Samsung Chromebook: The $499 Google thought experiment
Oh, Google! You're so Googly!
Chromebook in black and white
Physically, the Samsung Chromebook is a welcome improvement over the Cr-48. The touchpad is far more adept, letting you easily scroll, drag and drop, and "right click". With its rather squishy keys, the keyboard is bit more comfortable. And the 12.1-inch matte display is brighter and easier to read at tight angles. None of these are particularly impressive pieces of hardware, but they're acceptable.
Plus, the machine looks better. The rather mysterious-looking Cr-48 all-black box has given way to a sleeker white-and-black case with a bit more finish to it (other colors are available). The machine isn't as small and light as, say, an Apple MacBook Air. But it's quite easy to carry, weighing 3.3 pounds and measuring less than an inch in thickness.
The core hardware is nothing to shout about – 1.66GHz Intel Atom N570 CPU, integrated Intel graphics, 2GB of RAM, and a 16GB SSD – but this too is beside the point. When everything's on the web, you hardly need the latest and greatest in CPU and graphics technology. What you do expect from such a machine is extended battery life, and that you do get. Samsung rates the machine's life at eight-and-a-half hours, and that seems about right. We used the machine about two hours a day, and it needed recharging after each week.
Yes, I/O ports are also kept to a minimum. You get two USB ports, a headphone jack, a port for an (included) VGA dongle, and a media card slot, but that's it. You can attach external keyboards and mice and displays, and you can plug in a thumb drive when the time comes. But don't expect to attach your camera. We couldn't. And you certainly can't attach a printer. Chrome OS is light not only of native applications but also of third-party hardware drivers – though the company has said it is working to accommodate cameras.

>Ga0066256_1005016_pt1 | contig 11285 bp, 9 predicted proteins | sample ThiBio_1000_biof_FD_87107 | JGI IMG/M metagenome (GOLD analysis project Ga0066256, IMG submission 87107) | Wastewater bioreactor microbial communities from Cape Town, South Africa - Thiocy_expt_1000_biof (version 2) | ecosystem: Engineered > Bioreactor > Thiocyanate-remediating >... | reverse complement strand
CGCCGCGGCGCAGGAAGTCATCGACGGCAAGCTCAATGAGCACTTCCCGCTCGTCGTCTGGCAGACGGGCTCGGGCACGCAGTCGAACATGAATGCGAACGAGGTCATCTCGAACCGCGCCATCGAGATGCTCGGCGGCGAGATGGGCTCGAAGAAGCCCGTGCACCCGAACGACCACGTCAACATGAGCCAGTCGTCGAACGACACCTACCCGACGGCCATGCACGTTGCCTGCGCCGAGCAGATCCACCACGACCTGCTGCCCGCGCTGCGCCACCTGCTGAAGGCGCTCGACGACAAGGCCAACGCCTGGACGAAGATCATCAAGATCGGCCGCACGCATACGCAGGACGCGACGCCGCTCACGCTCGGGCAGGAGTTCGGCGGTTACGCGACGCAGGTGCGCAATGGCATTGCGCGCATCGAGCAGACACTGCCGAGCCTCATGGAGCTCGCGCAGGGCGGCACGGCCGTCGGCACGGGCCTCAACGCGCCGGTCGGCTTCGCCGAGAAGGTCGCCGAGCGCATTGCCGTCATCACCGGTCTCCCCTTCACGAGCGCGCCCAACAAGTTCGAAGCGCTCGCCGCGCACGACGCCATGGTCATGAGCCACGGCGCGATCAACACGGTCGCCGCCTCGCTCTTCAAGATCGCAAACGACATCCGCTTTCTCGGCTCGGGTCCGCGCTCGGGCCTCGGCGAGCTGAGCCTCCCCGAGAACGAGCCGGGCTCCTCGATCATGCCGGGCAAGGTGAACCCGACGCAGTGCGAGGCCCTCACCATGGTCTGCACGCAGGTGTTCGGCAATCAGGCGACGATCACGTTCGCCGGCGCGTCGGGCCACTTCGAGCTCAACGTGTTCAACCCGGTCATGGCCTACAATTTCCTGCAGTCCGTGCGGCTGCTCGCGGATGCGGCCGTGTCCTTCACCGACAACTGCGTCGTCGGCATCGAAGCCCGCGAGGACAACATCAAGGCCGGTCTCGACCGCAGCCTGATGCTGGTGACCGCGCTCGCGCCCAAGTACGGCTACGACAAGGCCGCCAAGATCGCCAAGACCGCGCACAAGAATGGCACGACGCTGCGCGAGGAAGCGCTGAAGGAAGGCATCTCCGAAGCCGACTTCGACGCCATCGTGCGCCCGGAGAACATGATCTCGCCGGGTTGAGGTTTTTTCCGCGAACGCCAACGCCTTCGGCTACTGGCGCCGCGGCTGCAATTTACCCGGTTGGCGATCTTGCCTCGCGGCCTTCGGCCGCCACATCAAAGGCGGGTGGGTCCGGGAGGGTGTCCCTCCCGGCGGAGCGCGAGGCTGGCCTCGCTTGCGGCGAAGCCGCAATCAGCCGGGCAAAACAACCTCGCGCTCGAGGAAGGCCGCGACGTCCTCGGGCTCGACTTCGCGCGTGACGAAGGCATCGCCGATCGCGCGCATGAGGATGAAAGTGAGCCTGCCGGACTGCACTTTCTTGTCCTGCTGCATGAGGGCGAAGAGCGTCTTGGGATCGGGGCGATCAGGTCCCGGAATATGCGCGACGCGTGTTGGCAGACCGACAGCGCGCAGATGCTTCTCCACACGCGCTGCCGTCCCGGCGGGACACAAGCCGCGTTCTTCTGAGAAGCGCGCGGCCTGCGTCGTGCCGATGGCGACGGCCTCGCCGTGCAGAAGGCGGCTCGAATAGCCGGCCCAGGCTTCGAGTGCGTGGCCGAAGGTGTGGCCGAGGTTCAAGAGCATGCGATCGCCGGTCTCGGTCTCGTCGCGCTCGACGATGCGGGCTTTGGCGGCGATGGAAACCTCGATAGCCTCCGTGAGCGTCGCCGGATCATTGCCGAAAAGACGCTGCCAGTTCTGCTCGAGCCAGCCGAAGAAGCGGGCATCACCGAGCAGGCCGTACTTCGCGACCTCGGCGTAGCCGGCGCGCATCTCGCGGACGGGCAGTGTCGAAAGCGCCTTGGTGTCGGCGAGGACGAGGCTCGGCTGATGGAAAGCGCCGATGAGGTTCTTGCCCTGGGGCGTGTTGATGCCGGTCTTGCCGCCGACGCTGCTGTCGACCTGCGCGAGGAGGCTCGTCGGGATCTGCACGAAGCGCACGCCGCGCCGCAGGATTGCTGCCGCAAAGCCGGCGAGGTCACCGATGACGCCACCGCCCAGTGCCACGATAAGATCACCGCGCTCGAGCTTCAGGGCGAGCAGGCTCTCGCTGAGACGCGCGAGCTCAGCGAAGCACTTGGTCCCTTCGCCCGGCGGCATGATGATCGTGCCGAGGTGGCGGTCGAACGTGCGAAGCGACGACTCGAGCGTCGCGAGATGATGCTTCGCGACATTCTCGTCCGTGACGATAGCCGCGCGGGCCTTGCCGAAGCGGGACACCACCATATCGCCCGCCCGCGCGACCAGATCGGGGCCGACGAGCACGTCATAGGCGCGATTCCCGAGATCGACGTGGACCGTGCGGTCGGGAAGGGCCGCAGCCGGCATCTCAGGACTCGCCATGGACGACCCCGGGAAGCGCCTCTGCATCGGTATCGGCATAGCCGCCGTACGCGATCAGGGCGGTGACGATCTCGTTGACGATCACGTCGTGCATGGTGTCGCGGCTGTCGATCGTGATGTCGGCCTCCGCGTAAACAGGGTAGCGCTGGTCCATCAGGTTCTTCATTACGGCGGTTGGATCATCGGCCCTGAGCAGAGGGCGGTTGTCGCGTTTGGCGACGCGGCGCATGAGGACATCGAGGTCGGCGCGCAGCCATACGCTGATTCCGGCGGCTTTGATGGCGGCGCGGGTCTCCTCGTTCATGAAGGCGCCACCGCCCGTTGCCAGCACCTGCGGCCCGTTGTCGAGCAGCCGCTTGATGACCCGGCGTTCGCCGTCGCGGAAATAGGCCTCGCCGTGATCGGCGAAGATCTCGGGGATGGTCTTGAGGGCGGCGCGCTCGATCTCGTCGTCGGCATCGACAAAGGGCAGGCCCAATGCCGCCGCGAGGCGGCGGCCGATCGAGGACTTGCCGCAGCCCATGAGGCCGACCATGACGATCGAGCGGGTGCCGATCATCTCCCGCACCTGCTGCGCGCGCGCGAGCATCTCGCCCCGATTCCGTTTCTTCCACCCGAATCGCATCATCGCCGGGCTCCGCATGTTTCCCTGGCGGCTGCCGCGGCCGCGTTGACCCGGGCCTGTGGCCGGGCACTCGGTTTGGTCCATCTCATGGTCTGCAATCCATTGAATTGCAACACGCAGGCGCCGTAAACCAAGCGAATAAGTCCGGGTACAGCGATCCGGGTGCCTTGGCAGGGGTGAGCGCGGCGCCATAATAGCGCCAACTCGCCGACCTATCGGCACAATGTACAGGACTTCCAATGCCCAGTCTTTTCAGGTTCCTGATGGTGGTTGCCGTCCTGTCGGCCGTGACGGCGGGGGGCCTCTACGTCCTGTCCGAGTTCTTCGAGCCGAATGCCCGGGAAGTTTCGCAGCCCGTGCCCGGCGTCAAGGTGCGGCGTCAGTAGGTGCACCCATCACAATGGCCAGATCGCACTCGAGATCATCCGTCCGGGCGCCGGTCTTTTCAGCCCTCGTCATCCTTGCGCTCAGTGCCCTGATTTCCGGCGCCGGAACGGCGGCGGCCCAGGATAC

The machine does include a built-in one-megapixel camera, installed just above the display. And though you can't attach a printer, you can print. Google offers a beta web service that routes print jobs from your Chromebook, through Google servers, and down to one of your machines that can talk to a local printer. The service is dubbed Google Cloud Print, and it nicely encapsulates Mountain View's rather extreme approach to personal computing.
Print server in the heavens
To use Google Cloud Print, you need a traditional PC that's already attached to a printer. The PC must be registered with the service, and this involves opening a Chrome browser on the machine, locating the appropriate dialog box, and supplying your Google account credentials. Once this is done, when you log in to your Chromebook with the same Google account, you can print by way of Google's data centers. Selecting Print on your Chromebook launches a small dialog box that lists the printers you've registered with the service, and to print, you select one.
It works well enough. But there are caveats. And it's a tad creepy. Which adequately sums up Chrome OS as a whole.
The trouble is that you can't simply log onto a wireless network and print to an attached printer. You have to be in the same room with a registered Cloud Print machine – or else register a new one. HP is now offering printers that directly attach to Google's service, but these are hardly common. Google seeks a world where everything is connected to the net – and to Google – but we're not quite there yet.
Some people don't ever want to be there. There's something unsettling about routing your print jobs through Google, a company that already logs so many other things you do with your PC. For what it's worth: this data is vulnerable to subpoena or national security letter. With Cloud Print, Google stores the title of your print job, the printer it was sent to, and the document being printed, and all this is tied to your Google Account. But the company says it deletes the actual document after it has been successfully printed, and you can manually delete additional records.
Like Cloud Print, like Chromebook. You log into the machine with your Google account, and it is fundamentally designed to keep your data on Google's servers. But you have the option of using third-party web services – Microsoft's Office Web Apps, for instance – and Google tells us that when you use Chrome OS, it collects no more data about your behavior than it would if you were using an ordinary Chrome browser on Window PC or Mac. There's also a "guest mode", which lets you anonymously log in to the machine. Once you exit guest mode, all data from that browsing session is deleted.
It's the standard Google setup. There are privacy controls in place. But simply by using the product, you're giving up a certain amount of yourself. Richard Stallman doesn't approve. But Google is adamant that he's blowing things way out of proportion.